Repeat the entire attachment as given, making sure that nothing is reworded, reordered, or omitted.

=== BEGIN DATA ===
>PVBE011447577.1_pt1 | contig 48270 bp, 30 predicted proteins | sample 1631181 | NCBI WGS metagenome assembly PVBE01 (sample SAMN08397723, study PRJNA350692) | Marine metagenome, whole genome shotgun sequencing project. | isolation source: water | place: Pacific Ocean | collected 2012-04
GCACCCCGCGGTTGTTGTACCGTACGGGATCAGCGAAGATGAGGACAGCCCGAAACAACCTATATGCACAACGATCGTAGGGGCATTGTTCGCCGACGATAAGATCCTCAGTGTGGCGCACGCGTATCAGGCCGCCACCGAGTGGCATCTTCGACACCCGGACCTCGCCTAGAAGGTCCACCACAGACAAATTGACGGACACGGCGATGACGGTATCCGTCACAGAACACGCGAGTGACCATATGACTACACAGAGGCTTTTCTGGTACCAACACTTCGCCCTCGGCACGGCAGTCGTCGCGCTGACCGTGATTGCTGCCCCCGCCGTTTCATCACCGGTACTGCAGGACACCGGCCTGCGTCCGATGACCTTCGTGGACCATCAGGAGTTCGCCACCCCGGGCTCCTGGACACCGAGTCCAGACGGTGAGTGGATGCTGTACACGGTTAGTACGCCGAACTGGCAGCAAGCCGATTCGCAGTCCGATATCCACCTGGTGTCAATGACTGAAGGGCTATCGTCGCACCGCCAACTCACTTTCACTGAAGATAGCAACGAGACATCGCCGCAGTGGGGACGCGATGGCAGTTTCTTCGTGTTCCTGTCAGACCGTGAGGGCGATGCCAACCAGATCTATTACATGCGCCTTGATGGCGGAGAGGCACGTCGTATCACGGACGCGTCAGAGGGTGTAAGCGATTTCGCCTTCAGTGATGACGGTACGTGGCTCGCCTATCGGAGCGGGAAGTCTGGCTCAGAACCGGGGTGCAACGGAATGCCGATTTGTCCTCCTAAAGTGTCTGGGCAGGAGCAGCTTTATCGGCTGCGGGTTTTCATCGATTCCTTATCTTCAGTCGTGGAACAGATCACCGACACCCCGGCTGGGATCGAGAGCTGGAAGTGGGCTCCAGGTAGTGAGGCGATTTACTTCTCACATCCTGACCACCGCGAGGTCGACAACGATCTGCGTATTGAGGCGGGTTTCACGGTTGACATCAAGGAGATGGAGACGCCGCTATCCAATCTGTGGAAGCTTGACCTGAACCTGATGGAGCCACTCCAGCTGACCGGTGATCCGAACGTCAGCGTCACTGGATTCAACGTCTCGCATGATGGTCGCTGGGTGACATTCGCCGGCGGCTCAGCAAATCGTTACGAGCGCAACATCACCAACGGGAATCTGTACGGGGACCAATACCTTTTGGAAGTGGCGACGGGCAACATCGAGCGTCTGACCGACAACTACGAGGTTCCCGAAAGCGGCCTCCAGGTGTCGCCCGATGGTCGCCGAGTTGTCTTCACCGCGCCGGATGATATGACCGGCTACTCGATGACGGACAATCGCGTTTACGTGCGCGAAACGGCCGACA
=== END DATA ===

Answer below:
>PVBE011447577.1_pt1 | contig 48270 bp, 30 predicted proteins | sample 1631181 | NCBI WGS metagenome assembly PVBE01 (sample SAMN08397723, study PRJNA350692) | Marine metagenome, whole genome shotgun sequencing project. | isolation source: water | place: Pacific Ocean | collected 2012-04
GCACCCCGCGGTTGTTGTACCGTACGGGATCAGCGAAGATGAGGACAGCCCGAAACAACCTATATGCACAACGATCGTAGGGGCATTGTTCGCCGACGATAAGATCCTCAGTGTGGCGCACGCGTATCAGGCCGCCACCGAGTGGCATCTTCGACACCCGGACCTCGCCTAGAAGGTCCACCACAGACAAATTGACGGACACGGCGATGACGGTATCCGTCACAGAACACGCGAGTGACCATATGACTACACAGAGGCTTTTCTGGTACCAACACTTCGCCCTCGGCACGGCAGTCGTCGCGCTGACCGTGATTGCTGCCCCCGCCGTTTCATCACCGGTACTGCAGGACACCGGCCTGCGTCCGATGACCTTCGTGGACCATCAGGAGTTCGCCACCCCGGGCTCCTGGACACCGAGTCCAGACGGTGAGTGGATGCTGTACACGGTTAGTACGCCGAACTGGCAGCAAGCCGATTCGCAGTCCGATATCCACCTGGTGTCAATGACTGAAGGGCTATCGTCGCACCGCCAACTCACTTTCACTGAAGATAGCAACGAGACATCGCCGCAGTGGGGACGCGATGGCAGTTTCTTCGTGTTCCTGTCAGACCGTGAGGGCGATGCCAACCAGATCTATTACATGCGCCTTGATGGCGGAGAGGCACGTCGTATCACGGACGCGTCAGAGGGTGTAAGCGATTTCGCCTTCAGTGATGACGGTACGTGGCTCGCCTATCGGAGCGGGAAGTCTGGCTCAGAACCGGGGTGCAACGGAATGCCGATTTGTCCTCCTAAAGTGTCTGGGCAGGAGCAGCTTTATCGGCTGCGGGTTTTCATCGATTCCTTATCTTCAGTCGTGGAACAGATCACCGACACCCCGGCTGGGATCGAGAGCTGGAAGTGGGCTCCAGGTAGTGAGGCGATTTACTTCTCACATCCTGACCACCGCGAGGTCGACAACGATCTGCGTATTGAGGCGGGTTTCACGGTTGACATCAAGGAGATGGAGACGCCGCTATCCAATCTGTGGAAGCTTGACCTGAACCTGATGGAGCCACTCCAGCTGACCGGTGATCCGAACGTCAGCGTCACTGGATTCAACGTCTCGCATGATGGTCGCTGGGTGACATTCGCCGGCGGCTCAGCAAATCGTTACGAGCGCAACATCACCAACGGGAATCTGTACGGGGACCAATACCTTTTGGAAGTGGCGACGGGCAACATCGAGCGTCTGACCGACAACTACGAGGTTCCCGAAAGCGGCCTCCAGGTGTCGCCCGATGGTCGCCGAGTTGTCTTCACCGCGCCGGATGATATGACCGGCTACTCGATGACGGACAATCGCGTTTACGTGCGCGAAACGGCCGACA